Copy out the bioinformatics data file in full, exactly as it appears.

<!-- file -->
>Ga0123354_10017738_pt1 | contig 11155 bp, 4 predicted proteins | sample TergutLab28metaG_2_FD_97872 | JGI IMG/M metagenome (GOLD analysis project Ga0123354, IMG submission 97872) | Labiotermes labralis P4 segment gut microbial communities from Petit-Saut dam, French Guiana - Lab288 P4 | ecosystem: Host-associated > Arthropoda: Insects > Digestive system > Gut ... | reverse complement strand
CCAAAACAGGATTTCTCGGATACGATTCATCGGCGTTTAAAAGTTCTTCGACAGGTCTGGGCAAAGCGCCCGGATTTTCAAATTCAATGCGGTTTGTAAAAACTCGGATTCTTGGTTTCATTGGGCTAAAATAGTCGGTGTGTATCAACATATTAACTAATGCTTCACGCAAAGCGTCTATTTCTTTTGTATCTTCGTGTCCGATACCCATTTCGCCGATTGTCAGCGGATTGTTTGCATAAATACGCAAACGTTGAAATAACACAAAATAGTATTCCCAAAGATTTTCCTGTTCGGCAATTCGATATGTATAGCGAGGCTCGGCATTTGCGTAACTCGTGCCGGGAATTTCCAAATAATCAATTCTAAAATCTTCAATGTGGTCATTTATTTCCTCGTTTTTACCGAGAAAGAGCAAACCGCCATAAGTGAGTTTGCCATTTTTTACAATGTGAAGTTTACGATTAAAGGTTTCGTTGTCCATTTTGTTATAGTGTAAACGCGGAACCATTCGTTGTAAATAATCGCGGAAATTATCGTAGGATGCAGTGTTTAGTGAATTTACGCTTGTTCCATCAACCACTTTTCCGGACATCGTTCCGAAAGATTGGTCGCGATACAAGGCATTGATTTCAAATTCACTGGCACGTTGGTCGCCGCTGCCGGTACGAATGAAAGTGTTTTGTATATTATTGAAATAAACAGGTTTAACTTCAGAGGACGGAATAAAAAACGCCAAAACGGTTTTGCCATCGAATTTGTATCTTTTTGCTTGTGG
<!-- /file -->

>Ga0123354_10017738_pt1 | contig 11155 bp, 4 predicted proteins | sample TergutLab28metaG_2_FD_97872 | JGI IMG/M metagenome (GOLD analysis project Ga0123354, IMG submission 97872) | Labiotermes labralis P4 segment gut microbial communities from Petit-Saut dam, French Guiana - Lab288 P4 | ecosystem: Host-associated > Arthropoda: Insects > Digestive system > Gut ... | reverse complement strand
CCAAAACAGGATTTCTCGGATACGATTCATCGGCGTTTAAAAGTTCTTCGACAGGTCTGGGCAAAGCGCCCGGATTTTCAAATTCAATGCGGTTTGTAAAAACTCGGATTCTTGGTTTCATTGGGCTAAAATAGTCGGTGTGTATCAACATATTAACTAATGCTTCACGCAAAGCGTCTATTTCTTTTGTATCTTCGTGTCCGATACCCATTTCGCCGATTGTCAGCGGATTGTTTGCATAAATACGCAAACGTTGAAATAACACAAAATAGTATTCCCAAAGATTTTCCTGTTCGGCAATTCGATATGTATAGCGAGGCTCGGCATTTGCGTAACTCGTGCCGGGAATTTCCAAATAATCAATTCTAAAATCTTCAATGTGGTCATTTATTTCCTCGTTTTTACCGAGAAAGAGCAAACCGCCATAAGTGAGTTTGCCATTTTTTACAATGTGAAGTTTACGATTAAAGGTTTCGTTGTCCATTTTGTTATAGTGTAAACGCGGAACCATTCGTTGTAAATAATCGCGGAAATTATCGTAGGATGCAGTGTTTAGTGAATTTACGCTTGTTCCATCAACCACTTTTCCGGACATCGTTCCGAAAGATTGGTCGCGATACAAGGCATTGATTTCAAATTCACTGGCACGTTGGTCGCCGCTGCCGGTACGAATGAAAGTGTTTTGTATATTATTGAAATAAACAGGTTTAACTTCAGAGGACGGAATAAAAAACGCCAAAACGGTTTTGCCATCGAATTTGTATCTTTTTGCTTGTGG